12. There should be a general policy of openness about developments, practices and policies with respect to personal data. Means should be readily available of establishing the existence and nature of personal data, and the main purposes of their use, as well as the identity and usual residence of the data controller.

Individual Participation Principle

13. An individualIndividuals should have the right:

a) to obtain from a data controller, or otherwise, confirmation of whether or not the data controller has data relating to him;them;

b) to have communicated to himthem, data relating to himthem

i. within a reasonable time;

ii. at a charge, if any, that is not excessive;

iii. in a reasonable manner; and

iv. in a form that is readily intelligible to him;them;

c) to be given reasons if a request made under subparagraphs (a) and (b) is denied, and to be able to challenge such denial; and

d) to challenge data relating to himthem and, if the challenge is successful to have the data erased, rectified, completed or amended.

Accountability Principle

14. A data controller should be accountable for complying with measures which give effect to the principles stated above.

PART THREE. IMPLEMENTING ACCOUNTABILITY

15. A data controller should:

a) Have in place a privacy management programme that:

i. gives effect to these Guidelines for all personal data under its control;

ii. is tailored to the structure, scale, volume and sensitivity of its operations;

iii. provides for appropriate safeguards based on privacy risk assessment;

iv. is integrated into its governance structure and establishes internal oversight mechanisms;

v. includes plans for responding to inquiries and incidents;

vi. is updated in light of ongoing monitoring and periodic assessment;

b) Be prepared to demonstrate its privacy management programme as appropriate, in particular at the request of a competent privacy enforcement authority or another entity responsible for promoting adherence to a code of conduct or similar arrangement giving binding effect to these Guidelines; and

c) Provide notice, as appropriate, to privacy enforcement authorities or other relevant authorities where there has been a significant security breach affecting personal data. Where the breach is likely to adversely affect data subjects, a data controller should notify affected data subjects.

PART FOUR. BASIC PRINCIPLES OF INTERNATIONAL APPLICATION: FREE FLOW AND LEGITIMATE RESTRICTIONS

16. A data controller remains accountable15. Member countries should take into consideration the implications for other Member countries of domestic processing and re-export of personal data. under its control without regard16. Member countries should take all reasonable and appropriate steps to ensure that transborder flows of personal data, including transit through a Member country, are uninterrupted and secure.the location of the data.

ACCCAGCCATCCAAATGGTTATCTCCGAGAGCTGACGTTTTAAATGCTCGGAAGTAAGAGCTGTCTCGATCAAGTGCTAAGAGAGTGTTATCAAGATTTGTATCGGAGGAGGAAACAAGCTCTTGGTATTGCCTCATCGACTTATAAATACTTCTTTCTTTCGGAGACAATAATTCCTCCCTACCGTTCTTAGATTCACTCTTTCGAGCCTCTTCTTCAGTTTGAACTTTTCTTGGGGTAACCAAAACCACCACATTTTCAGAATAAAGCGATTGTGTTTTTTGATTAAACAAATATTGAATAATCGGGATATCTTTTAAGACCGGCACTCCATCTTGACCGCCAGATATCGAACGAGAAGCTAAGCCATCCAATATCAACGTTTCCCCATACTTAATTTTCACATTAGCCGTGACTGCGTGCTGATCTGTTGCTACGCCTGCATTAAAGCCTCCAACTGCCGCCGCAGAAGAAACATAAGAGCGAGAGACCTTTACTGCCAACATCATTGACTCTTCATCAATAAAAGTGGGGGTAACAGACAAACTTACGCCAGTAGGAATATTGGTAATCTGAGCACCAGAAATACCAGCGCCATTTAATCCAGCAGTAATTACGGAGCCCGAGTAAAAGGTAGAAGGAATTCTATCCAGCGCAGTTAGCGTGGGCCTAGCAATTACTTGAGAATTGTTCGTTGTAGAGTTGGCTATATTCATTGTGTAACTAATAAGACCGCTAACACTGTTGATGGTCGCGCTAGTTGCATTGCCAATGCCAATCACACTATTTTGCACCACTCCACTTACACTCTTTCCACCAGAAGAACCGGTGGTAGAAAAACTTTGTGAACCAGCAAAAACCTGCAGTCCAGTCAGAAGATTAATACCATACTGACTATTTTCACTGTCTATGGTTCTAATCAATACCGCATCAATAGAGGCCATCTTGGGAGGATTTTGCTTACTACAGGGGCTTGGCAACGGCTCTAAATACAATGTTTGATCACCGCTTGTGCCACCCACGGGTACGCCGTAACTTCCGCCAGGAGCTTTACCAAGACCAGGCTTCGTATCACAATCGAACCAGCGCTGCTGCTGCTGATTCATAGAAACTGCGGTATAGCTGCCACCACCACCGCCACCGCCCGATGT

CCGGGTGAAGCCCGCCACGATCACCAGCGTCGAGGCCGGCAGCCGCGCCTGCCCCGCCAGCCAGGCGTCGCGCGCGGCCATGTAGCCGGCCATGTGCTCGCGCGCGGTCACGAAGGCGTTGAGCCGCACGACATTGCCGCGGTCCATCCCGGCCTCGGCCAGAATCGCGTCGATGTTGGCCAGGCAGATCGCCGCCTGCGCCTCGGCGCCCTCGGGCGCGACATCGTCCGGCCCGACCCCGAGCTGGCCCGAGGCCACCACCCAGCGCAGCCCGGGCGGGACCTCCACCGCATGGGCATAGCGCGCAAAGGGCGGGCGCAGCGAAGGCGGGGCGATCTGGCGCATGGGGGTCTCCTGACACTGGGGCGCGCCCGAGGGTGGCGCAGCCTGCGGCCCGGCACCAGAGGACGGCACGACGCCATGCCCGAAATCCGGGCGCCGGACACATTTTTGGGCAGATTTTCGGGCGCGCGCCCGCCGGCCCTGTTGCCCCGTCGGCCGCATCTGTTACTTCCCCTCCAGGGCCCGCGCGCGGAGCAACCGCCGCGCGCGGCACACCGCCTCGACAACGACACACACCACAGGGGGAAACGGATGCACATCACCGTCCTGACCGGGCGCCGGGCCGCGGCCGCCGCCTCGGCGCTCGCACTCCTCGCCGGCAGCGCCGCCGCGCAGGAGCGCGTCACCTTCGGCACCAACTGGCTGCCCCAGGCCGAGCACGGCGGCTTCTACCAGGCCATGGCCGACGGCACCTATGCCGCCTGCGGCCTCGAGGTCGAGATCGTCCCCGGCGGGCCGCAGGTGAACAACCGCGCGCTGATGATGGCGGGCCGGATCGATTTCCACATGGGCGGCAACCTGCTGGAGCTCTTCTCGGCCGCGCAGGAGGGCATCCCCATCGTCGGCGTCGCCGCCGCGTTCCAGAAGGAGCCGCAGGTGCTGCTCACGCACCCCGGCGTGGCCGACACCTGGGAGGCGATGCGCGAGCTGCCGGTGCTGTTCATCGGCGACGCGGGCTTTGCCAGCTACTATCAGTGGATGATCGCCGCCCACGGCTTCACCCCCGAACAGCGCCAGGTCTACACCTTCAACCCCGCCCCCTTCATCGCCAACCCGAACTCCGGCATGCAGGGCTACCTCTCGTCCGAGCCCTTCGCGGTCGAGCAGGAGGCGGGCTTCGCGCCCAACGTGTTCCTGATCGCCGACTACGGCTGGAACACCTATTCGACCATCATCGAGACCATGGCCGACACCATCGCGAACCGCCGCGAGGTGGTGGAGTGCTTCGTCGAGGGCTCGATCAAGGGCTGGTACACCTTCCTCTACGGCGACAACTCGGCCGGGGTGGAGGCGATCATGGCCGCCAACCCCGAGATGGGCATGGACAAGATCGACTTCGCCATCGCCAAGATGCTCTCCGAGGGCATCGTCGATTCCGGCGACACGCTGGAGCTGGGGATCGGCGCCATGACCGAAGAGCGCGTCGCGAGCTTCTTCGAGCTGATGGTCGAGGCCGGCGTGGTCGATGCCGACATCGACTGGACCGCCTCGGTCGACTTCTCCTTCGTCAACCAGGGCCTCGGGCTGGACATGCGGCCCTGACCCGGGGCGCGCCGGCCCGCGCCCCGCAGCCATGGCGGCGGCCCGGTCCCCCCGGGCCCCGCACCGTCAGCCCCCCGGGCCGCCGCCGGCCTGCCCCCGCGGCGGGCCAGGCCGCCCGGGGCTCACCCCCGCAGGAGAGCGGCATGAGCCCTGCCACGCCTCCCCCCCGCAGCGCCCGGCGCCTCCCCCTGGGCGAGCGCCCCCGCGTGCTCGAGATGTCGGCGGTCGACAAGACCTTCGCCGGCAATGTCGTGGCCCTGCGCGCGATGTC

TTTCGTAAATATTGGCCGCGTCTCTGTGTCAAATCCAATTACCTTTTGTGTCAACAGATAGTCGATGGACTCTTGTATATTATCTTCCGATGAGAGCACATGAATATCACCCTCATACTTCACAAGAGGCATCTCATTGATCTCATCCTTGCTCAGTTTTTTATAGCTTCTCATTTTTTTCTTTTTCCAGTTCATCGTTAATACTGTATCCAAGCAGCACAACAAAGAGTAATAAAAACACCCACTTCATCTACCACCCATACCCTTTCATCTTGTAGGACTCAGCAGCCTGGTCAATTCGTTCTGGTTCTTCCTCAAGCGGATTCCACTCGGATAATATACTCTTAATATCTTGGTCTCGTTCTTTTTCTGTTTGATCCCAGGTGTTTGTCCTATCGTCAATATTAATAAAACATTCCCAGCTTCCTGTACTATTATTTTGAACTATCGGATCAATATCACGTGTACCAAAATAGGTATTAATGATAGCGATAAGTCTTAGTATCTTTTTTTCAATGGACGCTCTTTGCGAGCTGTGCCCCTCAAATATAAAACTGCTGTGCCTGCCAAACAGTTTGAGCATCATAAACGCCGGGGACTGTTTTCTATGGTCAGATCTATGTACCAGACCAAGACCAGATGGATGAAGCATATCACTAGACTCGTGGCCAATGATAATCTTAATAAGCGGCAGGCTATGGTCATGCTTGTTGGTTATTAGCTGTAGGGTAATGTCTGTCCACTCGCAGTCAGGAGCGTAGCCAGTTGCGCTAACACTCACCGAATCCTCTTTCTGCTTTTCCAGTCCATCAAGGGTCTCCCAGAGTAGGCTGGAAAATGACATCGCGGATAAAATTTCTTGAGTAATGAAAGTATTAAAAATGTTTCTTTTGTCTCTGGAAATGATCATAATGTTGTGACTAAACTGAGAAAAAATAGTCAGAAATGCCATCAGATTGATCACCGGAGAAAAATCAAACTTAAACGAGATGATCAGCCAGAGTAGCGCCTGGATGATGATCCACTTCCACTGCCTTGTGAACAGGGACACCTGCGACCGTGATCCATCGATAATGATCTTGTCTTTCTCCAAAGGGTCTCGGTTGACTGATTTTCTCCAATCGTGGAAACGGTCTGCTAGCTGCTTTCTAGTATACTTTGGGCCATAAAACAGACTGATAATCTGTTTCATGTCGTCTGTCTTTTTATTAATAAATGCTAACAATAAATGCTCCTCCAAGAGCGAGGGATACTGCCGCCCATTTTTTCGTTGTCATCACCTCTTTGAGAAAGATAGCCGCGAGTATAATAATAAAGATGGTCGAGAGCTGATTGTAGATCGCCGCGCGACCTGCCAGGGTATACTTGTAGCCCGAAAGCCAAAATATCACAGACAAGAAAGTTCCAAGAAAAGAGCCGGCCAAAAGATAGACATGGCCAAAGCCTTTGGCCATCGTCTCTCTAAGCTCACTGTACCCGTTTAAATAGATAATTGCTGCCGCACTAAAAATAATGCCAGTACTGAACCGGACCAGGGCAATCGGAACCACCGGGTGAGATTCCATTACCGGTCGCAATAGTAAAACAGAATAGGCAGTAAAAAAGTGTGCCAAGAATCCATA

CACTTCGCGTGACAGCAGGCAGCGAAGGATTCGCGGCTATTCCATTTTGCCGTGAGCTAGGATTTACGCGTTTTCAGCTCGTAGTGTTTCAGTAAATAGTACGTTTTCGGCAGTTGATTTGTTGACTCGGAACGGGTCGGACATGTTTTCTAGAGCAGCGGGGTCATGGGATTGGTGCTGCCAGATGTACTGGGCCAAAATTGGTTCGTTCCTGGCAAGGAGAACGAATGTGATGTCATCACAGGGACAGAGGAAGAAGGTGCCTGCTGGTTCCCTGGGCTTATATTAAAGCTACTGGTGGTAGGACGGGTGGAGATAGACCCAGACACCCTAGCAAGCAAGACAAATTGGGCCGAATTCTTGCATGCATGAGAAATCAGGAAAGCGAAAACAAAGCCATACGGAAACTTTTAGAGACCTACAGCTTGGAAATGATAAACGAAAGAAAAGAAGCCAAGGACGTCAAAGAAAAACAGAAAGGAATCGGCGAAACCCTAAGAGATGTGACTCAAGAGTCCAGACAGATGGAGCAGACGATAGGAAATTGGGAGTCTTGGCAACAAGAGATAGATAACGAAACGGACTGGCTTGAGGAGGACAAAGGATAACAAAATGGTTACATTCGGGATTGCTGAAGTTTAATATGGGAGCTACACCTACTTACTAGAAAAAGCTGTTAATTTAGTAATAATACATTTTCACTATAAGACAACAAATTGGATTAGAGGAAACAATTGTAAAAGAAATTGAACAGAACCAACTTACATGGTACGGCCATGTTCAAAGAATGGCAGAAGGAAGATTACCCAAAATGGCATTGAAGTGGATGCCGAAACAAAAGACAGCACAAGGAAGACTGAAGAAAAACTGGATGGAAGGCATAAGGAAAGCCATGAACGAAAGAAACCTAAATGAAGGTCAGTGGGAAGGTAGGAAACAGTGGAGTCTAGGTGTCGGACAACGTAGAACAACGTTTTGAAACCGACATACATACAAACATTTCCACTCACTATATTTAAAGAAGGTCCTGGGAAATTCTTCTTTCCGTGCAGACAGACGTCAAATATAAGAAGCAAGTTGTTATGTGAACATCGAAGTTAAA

17. A Member country should refrain from restricting transborder flows of personal data between itself and another Member country except where (a) the latter does not yetother country substantially observeobserves these Guidelines or where(b) sufficient safeguards exist, including effective enforcement mechanisms and appropriate measures put in place by the re-export of such data would circumvent its domestic privacy legislation. A Member country may also impose restrictions in respect of certain categories of personal data for which its domestic privacy legislation includes specific regulations in view of the nature of those data and for which the other Member country provides no equivalent controller, to ensure a continuing level of protection. consistent with these Guidelines.

18. Member countries should avoid developing laws, policies and practices in the name of the protection of privacy and individual liberties, which would create obstaclesAny restrictions to transborder flows of personal data that would exceed requirements for such protection.should be proportionate to the risks presented, taking into account the sensitivity of the data, and the purpose and context of the processing.

PART FOUR.

PART FIVE. NATIONAL IMPLEMENTATION

19. In implementing domestically the principles set forth in Parts Two and Threethese Guidelines, Member countries should:

a) develop national privacy strategies that reflect a co-ordinated approach across governmental bodies;

b) adopt laws protecting privacy;

c) establish legal, administrative or other procedures or institutions for the protection of privacy and individual liberties in respect of personal data. Member countries should in particular endeavour to:and maintain privacy enforcement authorities with the governance, resources and technical expertise necessary to exercise their powers effectively and to make decisions on an objective, impartial and consistent basis;